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03/05/2017

10 Strength Training Tips for Endurance Cycling!

 

Strength training plays a vital role in Endurance cycling. If your training consists solely of time in the saddle, it’s time to sit up and take note - you could be missing out on important performance in the crucial late stages of your races and time trials.

The benefits of strength training for endurance cycling relate to your ability to use existing muscle more efficiently. Strength training has been shown to improve endurance performance by increasing the maximum strength of slow-twitch muscle fibres, thereby delaying activation and recruitment of less efficient type II muscles fibres. This will allow you to reserve, and benefit from, these more powerful fibres later in a race. The improvement in cycling economy induced by strength training will also reduce the amount of oxygen required by the muscles during submaximal cycling, therefore increasing the availability of oxygen in the blood. Strength training leads to the conversion of the fast-twitch type IIx fibres into the more fatigue-resistant (yet still capable of producing high levels of strength and power) type IIa fibres, giving you an extra gear when you need it! Here are 10 strength-training tips to help you improve your cycling performance:

1. Train for absolute strength - heavier weights, less reps, and longer rests.

2. During resistance training, make sure you use movement patterns similar to the pedalling action on the bike e.g. step ups, lunges, squats.

3. The concentric phase of a movement should be performed as quickly as possible, while the eccentric, non-cycling-specific phase should be performed more slowly (lasting 2-3 seconds).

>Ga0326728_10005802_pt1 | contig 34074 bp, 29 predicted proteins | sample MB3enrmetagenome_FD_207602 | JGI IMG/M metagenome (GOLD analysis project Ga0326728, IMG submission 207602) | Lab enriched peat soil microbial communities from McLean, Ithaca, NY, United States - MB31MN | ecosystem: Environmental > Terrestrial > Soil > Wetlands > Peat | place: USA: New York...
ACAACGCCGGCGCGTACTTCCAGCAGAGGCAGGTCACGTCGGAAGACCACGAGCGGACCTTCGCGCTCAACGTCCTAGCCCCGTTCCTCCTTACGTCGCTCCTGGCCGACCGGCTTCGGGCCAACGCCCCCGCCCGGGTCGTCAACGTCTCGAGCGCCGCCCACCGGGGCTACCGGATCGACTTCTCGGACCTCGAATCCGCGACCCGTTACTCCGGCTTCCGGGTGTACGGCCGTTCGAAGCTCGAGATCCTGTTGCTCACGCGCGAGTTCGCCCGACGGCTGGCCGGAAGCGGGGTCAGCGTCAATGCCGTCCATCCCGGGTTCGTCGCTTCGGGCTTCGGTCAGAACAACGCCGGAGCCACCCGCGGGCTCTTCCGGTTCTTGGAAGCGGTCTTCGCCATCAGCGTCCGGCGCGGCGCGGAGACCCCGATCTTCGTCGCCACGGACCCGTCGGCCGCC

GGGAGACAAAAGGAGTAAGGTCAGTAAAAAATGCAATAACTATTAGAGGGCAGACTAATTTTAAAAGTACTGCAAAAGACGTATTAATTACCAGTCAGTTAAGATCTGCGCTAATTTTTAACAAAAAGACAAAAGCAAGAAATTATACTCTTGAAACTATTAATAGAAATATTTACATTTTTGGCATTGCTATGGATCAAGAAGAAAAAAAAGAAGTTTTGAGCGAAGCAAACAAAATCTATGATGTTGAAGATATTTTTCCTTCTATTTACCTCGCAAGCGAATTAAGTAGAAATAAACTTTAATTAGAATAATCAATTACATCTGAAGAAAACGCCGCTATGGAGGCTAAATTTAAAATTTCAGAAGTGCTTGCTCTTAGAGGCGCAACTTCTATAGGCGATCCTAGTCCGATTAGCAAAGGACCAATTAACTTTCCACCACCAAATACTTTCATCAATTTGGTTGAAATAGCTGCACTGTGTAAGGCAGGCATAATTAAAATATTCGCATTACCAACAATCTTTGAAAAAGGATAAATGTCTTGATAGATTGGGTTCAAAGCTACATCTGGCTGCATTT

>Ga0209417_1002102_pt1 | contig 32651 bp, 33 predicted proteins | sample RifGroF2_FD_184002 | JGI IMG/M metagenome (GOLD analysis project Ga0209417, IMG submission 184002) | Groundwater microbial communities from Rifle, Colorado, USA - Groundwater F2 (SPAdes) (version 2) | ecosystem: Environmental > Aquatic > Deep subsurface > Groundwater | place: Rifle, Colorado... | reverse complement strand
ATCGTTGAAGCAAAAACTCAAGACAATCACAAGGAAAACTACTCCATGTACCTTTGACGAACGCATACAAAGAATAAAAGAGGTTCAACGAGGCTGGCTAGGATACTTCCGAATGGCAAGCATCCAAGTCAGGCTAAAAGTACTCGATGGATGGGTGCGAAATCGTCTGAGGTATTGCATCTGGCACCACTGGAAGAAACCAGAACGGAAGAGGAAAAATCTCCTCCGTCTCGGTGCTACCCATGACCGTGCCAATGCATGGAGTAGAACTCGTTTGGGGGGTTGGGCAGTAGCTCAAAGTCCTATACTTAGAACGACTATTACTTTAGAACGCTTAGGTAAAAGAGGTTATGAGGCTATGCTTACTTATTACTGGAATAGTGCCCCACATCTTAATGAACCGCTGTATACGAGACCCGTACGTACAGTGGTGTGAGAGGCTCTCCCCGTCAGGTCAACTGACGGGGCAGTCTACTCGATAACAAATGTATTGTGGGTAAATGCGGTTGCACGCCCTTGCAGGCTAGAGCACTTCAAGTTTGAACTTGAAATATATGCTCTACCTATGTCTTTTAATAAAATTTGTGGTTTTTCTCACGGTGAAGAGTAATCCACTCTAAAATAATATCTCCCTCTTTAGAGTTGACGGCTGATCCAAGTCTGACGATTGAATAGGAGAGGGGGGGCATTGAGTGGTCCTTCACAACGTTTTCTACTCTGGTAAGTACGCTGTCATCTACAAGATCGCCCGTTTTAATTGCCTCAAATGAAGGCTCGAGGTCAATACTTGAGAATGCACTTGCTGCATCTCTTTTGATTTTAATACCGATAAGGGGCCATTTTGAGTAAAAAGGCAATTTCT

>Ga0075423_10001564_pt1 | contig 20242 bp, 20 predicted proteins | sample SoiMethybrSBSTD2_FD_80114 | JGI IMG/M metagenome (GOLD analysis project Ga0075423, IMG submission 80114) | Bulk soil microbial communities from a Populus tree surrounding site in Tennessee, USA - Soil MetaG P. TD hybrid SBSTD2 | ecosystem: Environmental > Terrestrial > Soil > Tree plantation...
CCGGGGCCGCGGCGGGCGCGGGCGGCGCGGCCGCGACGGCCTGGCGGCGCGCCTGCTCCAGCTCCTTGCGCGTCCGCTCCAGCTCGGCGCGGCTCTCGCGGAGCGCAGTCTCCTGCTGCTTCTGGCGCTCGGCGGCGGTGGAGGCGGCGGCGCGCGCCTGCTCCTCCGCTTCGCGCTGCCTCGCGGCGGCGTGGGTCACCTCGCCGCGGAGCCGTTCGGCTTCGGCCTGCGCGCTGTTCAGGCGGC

4. Start strength training after the end of a competitive season, when endurance training has lower priority.


5. Reduce the volume and intensity your endurance training during the first 2 to 3 weeks of strength training.


6. Complete any high-intensity endurance training sessions early in the day, ensuring a recovery period of a least 3 hours before performing resistance training to limit molecular interferences at the muscle level.


7. Fully refuel between the morning high intensity endurance training session and the afternoon strength session to replenish depleted glycogen stores in the muscles and liver. Meals should consist of mostly carbohydrate with some protein. Refuelling should begin within 30 minutes post exercise and be followed by a high-carbohydrate meal within 2 hours. Aim for a carbohydrate intake of 1.5g/kg bodyweight within 30 minutes and then every 2 hours for 4-6 hours. After which, resume your typical, balanced diet.

8. Complete 2 strength-training sessions a week with multiple exercises focusing on the most important muscles for the pedalling action – namely the gluteus and quadriceps muscles at the start of the push (power) phase, before being joined by the hamstrings and calf muscles a quarter into the revolution and through the pull (upstroke) phase. This highlights the importance of equally strong quadriceps and hamstring muscles.

9. To avoid detraining effects during the competitive season, perform 2 to 3 sets of 5 repetitions at a load with which you can perform a maximum of 8 to 10 repetitions.

10. Resistance exercise should be supported by readily digestible, leucine-rich protein as soon as possible after training to maximise muscle protein synthesis (e.g. whey protein).


Remember that introducing strength training will most likely require you to reduce your endurance training volume and intensity to avoid overtraining. A review article in the Journal of Strength and Conditioning Research in 2010 concluded that replacing a portion of a cyclist’s endurance training with maximal resistance training is likely to yield better time-trial performance and increase maximal power. It is important to note that strength training should be focused on in the off-season and tapered off back to full endurance training 4 weeks before racing to ensure optimal function of the aerobic and anaerobic systems.

 


References


Yamamoto LM, et al. The effects of resistance training on road cycling performance among highly trained cyclists; a systematic review.
J Strength Cons Res. 2010 Feb; 24(2): 250-6.



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